Alternatively you can place the mixture in an ovenproof dish and bake it at a low heat of 225 degrees Fahrenheit for 3 hours.
When the mincemeat has finished cooking let it cool completely before adding the brandy. Mix the spirits through the mixture completely to allow every piece of fruit a chance to soak it up.
You can use rum or whiskey, but my favorite has always been brandy.
Now your mincemeat is ready for storing.
Transfer the mincemeat into sterilized preserving jars. Here's my tutorial on three different methods for sterilizing jars for preserves, jams or mincemeat.
You can use old jam or jelly jars and cover them with wax paper discs. Do not skip on sterilizing the jars, otherwise you run the risk of spoiling your mincemeat.
Store your airtight containers of mincemeat in a cool, dark pantry or cupboard. It will keep for up to a year. I like my mincemeat to be made at least two weeks before I use it to ensure the flavors have matured.
The longer it stands the greater the depth of flavor. No need for a freezer if mincemeat is properly stored in sterilized jars.
Printable Recipe Card
Here's the printable recipe. Under the ingredient list you'll find a tab for switching between US and Metric measurements.
- 2 cups apple Granny Smith or cooking apples diced and peeled
- 1¾ cups light brown sugar
- 2 cups raisins
- 1½ cups golden raisins sultanas in Ireland
- 1½ cups currants
- ½ cup glacé cherries washed and quartered
- ½ cup candied mixed peel
- ½ cup dried apricots diced
- ½ cup chopped almonds
- 2 oranges grated zest and juice
- 2 lemons grated zest and juice
- 4 teaspoons mixed spice or pumpkin pie spice
- ½ teaspoon ground cinnamon eliminate if using pumpkin pie spice
- 1 cup melted butter 2 sticks
- ⅓ cup whiskey or brandy
- Toss all of the ingredients, except the brandy, into a large bowl and mix them thoroughly together.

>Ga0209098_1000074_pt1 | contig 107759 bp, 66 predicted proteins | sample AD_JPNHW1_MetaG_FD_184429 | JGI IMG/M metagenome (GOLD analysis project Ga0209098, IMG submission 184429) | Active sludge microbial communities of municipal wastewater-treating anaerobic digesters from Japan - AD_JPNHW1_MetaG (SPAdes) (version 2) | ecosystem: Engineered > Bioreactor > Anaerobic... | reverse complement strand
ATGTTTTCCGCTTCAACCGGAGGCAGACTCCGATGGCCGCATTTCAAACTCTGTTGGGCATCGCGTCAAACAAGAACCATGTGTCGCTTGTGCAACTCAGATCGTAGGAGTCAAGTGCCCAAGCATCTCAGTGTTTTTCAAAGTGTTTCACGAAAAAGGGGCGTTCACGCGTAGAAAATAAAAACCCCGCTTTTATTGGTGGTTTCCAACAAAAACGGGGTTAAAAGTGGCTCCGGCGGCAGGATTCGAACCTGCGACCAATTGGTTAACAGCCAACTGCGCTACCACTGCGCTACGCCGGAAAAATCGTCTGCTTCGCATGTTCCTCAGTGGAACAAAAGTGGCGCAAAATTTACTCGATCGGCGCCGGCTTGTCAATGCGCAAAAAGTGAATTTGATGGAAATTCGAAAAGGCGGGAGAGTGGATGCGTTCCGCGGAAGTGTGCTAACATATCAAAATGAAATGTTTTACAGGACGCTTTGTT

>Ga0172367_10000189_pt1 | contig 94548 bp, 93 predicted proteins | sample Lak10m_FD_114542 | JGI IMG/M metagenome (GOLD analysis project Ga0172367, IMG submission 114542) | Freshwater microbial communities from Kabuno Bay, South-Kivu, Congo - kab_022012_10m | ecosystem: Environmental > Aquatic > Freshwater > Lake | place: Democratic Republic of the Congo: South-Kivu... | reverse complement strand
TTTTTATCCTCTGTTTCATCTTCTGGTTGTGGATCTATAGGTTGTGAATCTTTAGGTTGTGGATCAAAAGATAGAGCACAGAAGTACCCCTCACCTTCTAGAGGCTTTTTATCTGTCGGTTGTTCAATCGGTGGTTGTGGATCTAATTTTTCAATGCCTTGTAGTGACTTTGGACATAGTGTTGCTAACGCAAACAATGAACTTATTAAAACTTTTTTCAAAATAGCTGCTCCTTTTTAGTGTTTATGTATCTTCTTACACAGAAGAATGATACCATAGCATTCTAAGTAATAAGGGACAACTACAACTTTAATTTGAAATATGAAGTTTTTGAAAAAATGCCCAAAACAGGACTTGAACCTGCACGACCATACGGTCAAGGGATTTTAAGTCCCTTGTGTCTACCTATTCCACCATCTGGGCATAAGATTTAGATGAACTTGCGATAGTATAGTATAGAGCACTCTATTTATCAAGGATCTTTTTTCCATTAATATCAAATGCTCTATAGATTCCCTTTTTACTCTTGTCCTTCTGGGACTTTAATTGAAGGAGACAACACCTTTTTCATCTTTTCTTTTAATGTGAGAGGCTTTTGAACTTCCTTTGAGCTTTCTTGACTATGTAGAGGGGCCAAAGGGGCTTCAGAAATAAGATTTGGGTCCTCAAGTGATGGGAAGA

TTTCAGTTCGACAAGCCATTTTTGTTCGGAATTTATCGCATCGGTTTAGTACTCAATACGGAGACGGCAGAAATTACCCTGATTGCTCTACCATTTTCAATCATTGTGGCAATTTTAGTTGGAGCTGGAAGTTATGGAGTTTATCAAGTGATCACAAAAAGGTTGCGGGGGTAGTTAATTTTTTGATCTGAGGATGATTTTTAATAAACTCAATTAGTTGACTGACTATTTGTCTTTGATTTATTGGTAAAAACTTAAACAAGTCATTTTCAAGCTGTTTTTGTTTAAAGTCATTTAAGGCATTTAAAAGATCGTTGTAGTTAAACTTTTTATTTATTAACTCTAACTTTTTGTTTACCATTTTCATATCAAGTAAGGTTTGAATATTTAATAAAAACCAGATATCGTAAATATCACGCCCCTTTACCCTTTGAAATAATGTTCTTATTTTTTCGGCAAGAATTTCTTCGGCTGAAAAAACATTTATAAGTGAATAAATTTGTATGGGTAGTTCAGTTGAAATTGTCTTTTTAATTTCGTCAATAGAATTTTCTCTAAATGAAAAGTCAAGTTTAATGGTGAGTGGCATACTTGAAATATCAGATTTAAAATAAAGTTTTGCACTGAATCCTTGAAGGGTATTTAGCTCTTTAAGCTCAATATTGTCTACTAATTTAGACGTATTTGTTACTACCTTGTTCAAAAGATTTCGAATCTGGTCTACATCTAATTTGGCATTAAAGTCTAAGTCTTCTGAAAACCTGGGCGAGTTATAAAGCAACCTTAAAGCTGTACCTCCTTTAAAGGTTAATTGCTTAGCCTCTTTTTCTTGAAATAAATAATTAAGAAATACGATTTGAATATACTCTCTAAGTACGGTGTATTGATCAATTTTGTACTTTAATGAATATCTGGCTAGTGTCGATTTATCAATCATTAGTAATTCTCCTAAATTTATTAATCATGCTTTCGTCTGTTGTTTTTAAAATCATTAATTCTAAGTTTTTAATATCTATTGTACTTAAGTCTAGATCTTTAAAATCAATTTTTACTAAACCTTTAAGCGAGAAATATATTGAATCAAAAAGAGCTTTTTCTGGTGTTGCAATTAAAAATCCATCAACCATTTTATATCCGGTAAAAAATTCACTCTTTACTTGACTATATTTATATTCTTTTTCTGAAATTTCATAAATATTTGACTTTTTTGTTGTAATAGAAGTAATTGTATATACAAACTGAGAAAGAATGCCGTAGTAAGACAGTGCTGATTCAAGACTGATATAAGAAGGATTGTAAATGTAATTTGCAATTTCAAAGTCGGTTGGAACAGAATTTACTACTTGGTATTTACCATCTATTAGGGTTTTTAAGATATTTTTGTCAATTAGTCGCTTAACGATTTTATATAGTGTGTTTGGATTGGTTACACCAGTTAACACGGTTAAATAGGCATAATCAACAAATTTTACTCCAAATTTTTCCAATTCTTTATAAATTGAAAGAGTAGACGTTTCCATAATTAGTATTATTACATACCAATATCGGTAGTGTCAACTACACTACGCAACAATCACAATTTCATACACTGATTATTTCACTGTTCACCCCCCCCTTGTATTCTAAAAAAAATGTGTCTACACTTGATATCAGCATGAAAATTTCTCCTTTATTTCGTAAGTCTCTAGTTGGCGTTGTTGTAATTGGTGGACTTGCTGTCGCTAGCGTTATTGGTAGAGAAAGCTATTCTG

- Cover the bowl with a cloth and place it in a cool place for at least 12 hours or overnight.
- Transfer the mixture to the crock pot. Cook it on the low setting for 3 to 4 hours.
- Cool completely before adding the whiskey or brandy.
- Transfer it into sterilized preserving jars, then seal and store in a cool, dark place for up to one year.
- Use as a pie filling.
Nutrition Information is estimated based on the ingredients and cooking instructions as described in each recipe and is intended to be used for informational purposes only. Please note that nutrition details may vary based on methods of preparation, origin and freshness of ingredients used.
Happy Christmas baking and preparations to everyone. Add this recipe to your Stir-up Sunday collection. This is the last Sunday before Advent when families traditionally gathered to make their festive treats such as Christmas pudding, Christmas cake and mincemeat.
I hope you never go back to store-bought mincemeat once you give this recipe a try.
Please share my recipes on your social media channels like Facebook, Instagram, and Pinterest. I really appreciate your support in spreading the word about my website.
Thanks, as always, for following my recipes and ramblings.
Slán agus beannacht,
(Goodbye and blessings)
Mairéad -Irish American Mom
Pronunciation - slawn ah-gus ban-ock-th
Mairéad - rhymes with parade
Here are some more of my Irish Christmas Recipes:
Here's a pin friendly image for any Pinterest fans:
Check out all my Irish Recipes tweaked for cooking success in America.